Today, I’ll briefly talk about an article by the Brookings Institute, a nonprofit research group focusing on public policy in a wide variety of topics ranging from economics, foreign policy, and so on. For more information, I’ve linked their page on Media Bias Fact Check and the About Us from their own website.
With that out of the way, I’d like to talk about a specific article I found on the Brookings Institute website, titled “Why protecting privacy is a losing game today—and how to change the game,” by Cameron F. Kerry. Written in 2018, it is a few years out of date, but I think the information and analysis is still very relevant to the state of privacy now.
The article starts by mentioning recent events that have brought privacy concerns to the forefront: Snowden in 2013, the 2017 Equifax breach, and the Cambridge Analytica scandal after the 2016 US Presidential Election. As stated in the article, each of these events revealed that massive quantities of information are moving around behind the scenes, and we as individuals are unable to exert any control over them. Moreover, in the event of a security breach such as with Equifax, millions of innocent people are affected by the consequences of their information being stored without their knowledge.
The second section of the article discusses the areas in which current law is lagging behind with respect to the rapid developments in technology. In general, the article suggests that laws currently are very “niche” in the way that they handle privacy regulation. That is, lawmakers have been entirely “reactionary” rather than “preventative” in the way they draft privacy laws. Kerry cites specific examples of the laws in effect today: data usage from ed-tech products, employers having access to social media accounts, protection from drones. Laws generally cover information that concerns people the most, but only in cases where the dangers have already been established. With technology developing at a rapid rate, and with a greater amount of interconnectivity resulting from these changes, the law has to find a way to keep up and protect the unfortunate victims of the potential unforeseen privacy violations.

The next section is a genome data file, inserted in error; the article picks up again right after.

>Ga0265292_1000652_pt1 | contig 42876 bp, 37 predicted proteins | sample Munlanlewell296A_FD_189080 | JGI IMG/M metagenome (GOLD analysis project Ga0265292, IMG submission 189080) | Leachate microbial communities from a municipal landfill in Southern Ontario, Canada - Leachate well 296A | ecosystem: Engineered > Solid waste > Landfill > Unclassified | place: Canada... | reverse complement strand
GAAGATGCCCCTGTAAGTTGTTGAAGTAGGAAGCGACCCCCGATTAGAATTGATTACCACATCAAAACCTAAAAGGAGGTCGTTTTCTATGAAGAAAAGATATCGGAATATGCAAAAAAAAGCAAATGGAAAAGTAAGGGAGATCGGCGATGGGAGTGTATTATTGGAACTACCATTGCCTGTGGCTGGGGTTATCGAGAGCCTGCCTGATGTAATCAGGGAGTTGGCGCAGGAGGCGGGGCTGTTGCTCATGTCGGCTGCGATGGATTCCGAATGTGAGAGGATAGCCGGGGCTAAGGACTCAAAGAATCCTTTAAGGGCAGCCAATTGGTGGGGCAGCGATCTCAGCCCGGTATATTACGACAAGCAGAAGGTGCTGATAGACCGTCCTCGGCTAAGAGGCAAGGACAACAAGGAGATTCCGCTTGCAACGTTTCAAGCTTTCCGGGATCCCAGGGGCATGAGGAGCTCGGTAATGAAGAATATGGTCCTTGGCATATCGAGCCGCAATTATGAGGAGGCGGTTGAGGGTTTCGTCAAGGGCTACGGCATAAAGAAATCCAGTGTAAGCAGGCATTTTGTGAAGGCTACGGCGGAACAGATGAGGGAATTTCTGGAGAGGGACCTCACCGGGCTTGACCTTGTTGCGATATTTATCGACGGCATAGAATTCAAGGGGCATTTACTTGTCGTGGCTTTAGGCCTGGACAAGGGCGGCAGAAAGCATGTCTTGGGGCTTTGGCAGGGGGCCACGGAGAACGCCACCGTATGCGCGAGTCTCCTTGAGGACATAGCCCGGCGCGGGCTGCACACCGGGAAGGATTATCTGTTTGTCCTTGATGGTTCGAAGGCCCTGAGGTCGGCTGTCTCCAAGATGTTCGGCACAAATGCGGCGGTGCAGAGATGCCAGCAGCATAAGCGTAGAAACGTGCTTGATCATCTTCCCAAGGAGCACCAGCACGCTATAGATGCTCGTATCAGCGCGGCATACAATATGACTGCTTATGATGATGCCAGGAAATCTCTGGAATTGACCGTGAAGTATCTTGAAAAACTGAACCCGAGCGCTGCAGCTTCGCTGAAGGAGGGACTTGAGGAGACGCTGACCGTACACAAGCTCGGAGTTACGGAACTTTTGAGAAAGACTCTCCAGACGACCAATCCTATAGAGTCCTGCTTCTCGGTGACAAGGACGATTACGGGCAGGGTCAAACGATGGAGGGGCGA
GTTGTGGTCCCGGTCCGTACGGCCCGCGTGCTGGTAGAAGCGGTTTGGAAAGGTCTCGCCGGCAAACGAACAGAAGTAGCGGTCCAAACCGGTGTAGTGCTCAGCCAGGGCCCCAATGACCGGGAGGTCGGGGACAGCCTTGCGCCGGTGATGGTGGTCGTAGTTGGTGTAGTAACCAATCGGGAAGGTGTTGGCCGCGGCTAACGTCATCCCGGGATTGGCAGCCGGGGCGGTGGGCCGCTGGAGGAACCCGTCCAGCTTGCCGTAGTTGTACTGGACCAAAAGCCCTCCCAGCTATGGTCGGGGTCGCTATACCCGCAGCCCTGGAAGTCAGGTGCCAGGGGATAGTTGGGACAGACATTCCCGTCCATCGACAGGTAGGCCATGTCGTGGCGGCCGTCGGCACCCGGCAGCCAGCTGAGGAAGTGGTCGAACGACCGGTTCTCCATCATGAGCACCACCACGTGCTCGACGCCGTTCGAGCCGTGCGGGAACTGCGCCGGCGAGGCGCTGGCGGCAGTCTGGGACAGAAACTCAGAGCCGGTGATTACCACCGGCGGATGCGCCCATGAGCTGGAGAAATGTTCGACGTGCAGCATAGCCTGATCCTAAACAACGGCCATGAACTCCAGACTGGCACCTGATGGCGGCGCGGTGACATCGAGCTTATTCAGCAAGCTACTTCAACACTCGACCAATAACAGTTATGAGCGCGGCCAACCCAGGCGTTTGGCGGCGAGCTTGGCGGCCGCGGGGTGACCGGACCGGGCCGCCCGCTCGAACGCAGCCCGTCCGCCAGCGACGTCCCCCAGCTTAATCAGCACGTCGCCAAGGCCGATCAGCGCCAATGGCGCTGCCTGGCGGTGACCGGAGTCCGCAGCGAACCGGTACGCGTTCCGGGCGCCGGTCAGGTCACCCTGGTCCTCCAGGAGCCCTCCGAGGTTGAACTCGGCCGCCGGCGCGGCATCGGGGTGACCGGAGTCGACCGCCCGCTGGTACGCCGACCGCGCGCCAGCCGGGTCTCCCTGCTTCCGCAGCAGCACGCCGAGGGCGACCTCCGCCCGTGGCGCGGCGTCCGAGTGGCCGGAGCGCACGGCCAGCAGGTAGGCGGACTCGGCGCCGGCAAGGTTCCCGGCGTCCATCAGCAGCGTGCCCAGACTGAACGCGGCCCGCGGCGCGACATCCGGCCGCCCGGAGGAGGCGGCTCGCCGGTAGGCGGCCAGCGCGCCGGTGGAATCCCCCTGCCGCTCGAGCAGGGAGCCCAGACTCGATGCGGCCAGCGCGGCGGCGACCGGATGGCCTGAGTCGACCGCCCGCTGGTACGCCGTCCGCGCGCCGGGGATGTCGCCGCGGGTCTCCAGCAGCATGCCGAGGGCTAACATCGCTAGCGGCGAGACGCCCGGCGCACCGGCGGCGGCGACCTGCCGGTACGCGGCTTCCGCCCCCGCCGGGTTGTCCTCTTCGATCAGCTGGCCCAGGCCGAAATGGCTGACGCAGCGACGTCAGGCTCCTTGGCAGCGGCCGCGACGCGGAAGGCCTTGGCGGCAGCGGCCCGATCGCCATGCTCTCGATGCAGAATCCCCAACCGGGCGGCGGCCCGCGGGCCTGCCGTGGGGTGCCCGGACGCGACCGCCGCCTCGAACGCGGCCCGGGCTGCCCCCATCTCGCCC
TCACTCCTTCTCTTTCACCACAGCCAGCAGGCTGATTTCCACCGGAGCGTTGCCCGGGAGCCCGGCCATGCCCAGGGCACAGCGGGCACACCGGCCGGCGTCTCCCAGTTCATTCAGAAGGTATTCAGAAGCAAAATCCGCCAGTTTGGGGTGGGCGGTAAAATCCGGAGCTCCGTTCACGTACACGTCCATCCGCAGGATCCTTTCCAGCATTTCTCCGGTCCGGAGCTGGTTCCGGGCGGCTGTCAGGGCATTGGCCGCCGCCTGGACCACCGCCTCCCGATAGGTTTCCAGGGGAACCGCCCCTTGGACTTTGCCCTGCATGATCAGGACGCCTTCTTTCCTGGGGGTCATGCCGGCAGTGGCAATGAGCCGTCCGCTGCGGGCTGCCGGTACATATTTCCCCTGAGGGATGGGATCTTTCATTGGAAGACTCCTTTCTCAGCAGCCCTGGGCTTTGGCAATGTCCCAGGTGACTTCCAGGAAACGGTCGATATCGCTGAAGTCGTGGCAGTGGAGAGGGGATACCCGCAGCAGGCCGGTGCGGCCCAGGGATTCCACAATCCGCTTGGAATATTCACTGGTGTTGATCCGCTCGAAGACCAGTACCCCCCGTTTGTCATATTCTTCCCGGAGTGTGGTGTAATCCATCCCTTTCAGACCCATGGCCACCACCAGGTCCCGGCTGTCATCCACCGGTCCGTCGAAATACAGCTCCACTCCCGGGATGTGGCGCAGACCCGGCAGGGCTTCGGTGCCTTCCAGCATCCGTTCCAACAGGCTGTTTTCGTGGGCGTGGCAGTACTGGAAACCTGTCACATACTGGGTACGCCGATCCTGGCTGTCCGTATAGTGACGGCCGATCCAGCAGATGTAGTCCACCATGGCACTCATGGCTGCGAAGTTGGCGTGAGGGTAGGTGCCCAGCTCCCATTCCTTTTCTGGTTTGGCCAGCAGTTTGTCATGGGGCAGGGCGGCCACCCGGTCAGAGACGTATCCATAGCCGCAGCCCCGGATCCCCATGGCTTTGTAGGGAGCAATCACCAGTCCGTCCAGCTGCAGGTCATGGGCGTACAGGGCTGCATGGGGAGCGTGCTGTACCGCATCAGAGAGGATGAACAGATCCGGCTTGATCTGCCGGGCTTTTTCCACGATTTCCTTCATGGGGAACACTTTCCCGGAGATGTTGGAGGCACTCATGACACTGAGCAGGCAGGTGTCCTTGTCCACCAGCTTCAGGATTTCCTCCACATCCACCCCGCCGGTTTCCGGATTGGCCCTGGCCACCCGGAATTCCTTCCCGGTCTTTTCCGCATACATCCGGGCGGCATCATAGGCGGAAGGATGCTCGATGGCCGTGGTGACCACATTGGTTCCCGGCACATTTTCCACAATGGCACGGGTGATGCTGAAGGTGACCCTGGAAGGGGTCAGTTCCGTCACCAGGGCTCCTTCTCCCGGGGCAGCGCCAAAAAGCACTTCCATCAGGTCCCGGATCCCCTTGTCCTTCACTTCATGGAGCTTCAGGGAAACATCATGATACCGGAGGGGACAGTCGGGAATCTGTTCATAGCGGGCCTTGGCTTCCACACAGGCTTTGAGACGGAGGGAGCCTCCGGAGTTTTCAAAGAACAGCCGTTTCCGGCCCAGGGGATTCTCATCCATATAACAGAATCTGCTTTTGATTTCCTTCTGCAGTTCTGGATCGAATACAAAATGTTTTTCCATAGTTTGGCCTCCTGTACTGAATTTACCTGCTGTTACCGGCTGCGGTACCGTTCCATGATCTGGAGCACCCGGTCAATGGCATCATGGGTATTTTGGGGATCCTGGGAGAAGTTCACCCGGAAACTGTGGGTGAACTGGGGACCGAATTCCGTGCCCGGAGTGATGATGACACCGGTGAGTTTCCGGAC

The final section of the article lists the organization’s recommendations for legislation that can keep up with the rapid changes in technological development. Kerry states that there are a few potential models that have received attention on the subject: the Obama administration’s Consumer Privacy Bill of Rights and the EU’s General Data Protection Regulation. According to Kerry, the above Bill of Rights would need to be updated to properly suit the current privacy atmosphere. He goes on to say that while the EU’s model is good, there are aspects that make it difficult to apply to the US without some degree of adaptation.
Although the article is lengthy, I found it to be fairly accessible to the general audience, despite being written by a think tank focused on public policy. The division of the content was logical and further helped in contextualizing all the information presented in the article. It was very interesting to see privacy concerns brought up from a legal/governmental point of view, especially as the majority of the resources I’ve seen have been dedicated to what the individual can do to help protect themselves from prying eyes.
It was also interesting to see a lawyer’s recommendations on privacy law for the US. It was a surprise to find out how lacking our laws currently are, and the need for the law to keep up with rapidly changing technology. Aside from that, the fact that, as the article stated, some aspects of the EU’s GDPR would not mesh well with aspects of our own laws, such as the First Amendment, was something that I wouldn’t have considered. I think that this demonstrates how complicated the situation is in the US, and the need for lawmakers to work on developing sensible legislation.